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Dispute over bankruptcy exemption goes to Supreme Court

When a consumer files for bankruptcy in the United States, whether it is a Chapter 13 bankruptcy or Chapter 7 bankruptcy, he or she is entitled to certain bankruptcy exemptions. The bankruptcy exemptions set forth certain items of property that are excluded or "exempted" from the bankruptcy estate for purposes of repaying the creditors. This means that the consumer can keep this property and creditors cannot take the property for repayment of a debt. One common asset that is exempt is a qualified retirement savings account, like an IRA.

Tennessee readers may find it interesting to learn that the U.S. Supreme Court will soon be hearing a case involving bankruptcy exemptions and retirement accounts. The case involves a small-town pizza shop and an inherited IRA. In 2010, the owners of the shop filed for bankruptcy after they fell into financial hardship. The married owners owed nearly $700,000 to trade creditors, mortgage lenders, their landlord and others.

One of the central issues in the bankruptcy was an IRA that the couple had inherited. While IRAs are generally exempt, the trustee for the estate argued that since the IRA was inherited, it was fair game. The couple disputed this argument. While a district court initially ruled in favor of the couple, a three-judge panel for the 7th Circuit reversed that decision. Due to a split in the U.S. Circuit Courts of Appeals, the case will now go to the highest court in the land.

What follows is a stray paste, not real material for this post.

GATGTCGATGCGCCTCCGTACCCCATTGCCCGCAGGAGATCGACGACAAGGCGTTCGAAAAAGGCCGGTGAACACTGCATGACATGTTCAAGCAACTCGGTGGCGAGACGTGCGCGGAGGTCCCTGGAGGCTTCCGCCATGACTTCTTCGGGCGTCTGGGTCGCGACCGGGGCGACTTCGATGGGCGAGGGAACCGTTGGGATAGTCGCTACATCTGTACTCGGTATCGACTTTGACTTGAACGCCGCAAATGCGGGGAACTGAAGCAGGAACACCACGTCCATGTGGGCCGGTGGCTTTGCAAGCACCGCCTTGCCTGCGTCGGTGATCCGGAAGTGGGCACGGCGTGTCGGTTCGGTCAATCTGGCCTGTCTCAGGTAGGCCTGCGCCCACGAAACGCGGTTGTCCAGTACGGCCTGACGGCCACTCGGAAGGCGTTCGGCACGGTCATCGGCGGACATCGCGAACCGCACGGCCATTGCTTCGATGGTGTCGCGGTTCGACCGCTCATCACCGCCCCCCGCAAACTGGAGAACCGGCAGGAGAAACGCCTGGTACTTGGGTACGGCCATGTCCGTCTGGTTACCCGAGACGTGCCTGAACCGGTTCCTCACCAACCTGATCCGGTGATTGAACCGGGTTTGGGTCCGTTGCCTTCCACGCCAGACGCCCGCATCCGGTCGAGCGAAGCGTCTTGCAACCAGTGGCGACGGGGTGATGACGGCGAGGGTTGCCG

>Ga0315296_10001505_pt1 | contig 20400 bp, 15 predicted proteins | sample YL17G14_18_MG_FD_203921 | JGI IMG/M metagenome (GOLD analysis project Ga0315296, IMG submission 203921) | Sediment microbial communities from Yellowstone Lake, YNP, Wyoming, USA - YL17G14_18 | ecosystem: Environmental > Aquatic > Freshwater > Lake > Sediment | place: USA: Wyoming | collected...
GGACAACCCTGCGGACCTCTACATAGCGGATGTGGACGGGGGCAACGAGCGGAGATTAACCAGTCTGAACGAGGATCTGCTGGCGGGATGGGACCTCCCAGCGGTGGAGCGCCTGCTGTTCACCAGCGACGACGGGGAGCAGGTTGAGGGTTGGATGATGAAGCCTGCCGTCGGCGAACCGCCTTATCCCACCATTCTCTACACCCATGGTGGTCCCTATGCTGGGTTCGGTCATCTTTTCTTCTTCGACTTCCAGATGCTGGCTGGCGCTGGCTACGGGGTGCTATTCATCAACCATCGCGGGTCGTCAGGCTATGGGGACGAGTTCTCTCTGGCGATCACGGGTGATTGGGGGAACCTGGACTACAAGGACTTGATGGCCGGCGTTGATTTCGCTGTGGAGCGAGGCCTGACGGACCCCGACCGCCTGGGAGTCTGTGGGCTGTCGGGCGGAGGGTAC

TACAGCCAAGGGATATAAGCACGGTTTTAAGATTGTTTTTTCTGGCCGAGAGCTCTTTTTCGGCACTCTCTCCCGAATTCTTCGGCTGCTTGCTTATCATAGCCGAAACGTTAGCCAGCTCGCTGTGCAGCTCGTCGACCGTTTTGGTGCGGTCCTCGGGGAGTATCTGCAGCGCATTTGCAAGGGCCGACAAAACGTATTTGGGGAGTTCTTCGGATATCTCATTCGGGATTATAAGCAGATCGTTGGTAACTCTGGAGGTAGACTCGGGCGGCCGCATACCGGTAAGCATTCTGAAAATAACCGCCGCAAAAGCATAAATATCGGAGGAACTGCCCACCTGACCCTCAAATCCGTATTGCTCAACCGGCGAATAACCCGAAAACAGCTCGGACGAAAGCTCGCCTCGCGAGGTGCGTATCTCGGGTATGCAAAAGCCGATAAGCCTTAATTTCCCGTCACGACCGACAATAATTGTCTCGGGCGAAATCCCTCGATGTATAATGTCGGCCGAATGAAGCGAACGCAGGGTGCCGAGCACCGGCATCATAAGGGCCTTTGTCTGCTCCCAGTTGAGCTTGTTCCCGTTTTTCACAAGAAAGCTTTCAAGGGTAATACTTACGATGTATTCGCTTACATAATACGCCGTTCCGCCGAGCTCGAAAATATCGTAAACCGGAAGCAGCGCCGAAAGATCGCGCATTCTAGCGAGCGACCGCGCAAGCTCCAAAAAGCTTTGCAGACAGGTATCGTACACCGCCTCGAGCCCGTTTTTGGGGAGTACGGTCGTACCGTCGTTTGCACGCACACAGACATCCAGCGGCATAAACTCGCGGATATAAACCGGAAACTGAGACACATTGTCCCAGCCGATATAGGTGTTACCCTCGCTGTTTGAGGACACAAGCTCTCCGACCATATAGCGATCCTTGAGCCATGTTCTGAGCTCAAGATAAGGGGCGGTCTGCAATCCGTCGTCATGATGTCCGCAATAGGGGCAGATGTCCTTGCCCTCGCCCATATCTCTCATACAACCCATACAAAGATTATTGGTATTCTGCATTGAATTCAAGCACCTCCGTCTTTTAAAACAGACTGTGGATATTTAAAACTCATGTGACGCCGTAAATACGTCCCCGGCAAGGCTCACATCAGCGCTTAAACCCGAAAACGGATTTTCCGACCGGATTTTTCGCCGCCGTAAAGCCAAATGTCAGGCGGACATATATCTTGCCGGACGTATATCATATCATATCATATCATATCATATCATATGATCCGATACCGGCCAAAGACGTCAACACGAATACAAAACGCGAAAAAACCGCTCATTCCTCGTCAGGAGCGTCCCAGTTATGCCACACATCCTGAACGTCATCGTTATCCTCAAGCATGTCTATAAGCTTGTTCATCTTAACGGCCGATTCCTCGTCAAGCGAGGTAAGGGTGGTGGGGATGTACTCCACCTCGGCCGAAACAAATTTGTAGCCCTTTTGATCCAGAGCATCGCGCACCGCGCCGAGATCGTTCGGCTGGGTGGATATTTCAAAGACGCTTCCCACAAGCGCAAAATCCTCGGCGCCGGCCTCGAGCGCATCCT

Despite the drama taking place in the case above, bankruptcy is actually a fairly straightforward affair. In every consumer bankruptcy, the person filing must choose whether to file under Chapter 7 or Chapter 13. The bankruptcy exemptions that a person will receive depend on how and where a person files. In addition, the filer has the opportunity to choose between federal exemptions and state exemptions.

While this may sound complicated, an experienced debt relief professional will not only be able to assist a filer with the actual proceedings, but they will also be able to help identify the best possible route back to financial freedom available, based on that person's individual financial circumstance.

Source: Reuters, "U.S. high court to chart fate of inherited IRAs in bankruptcy," Nick Brown, Nov.26, 2013

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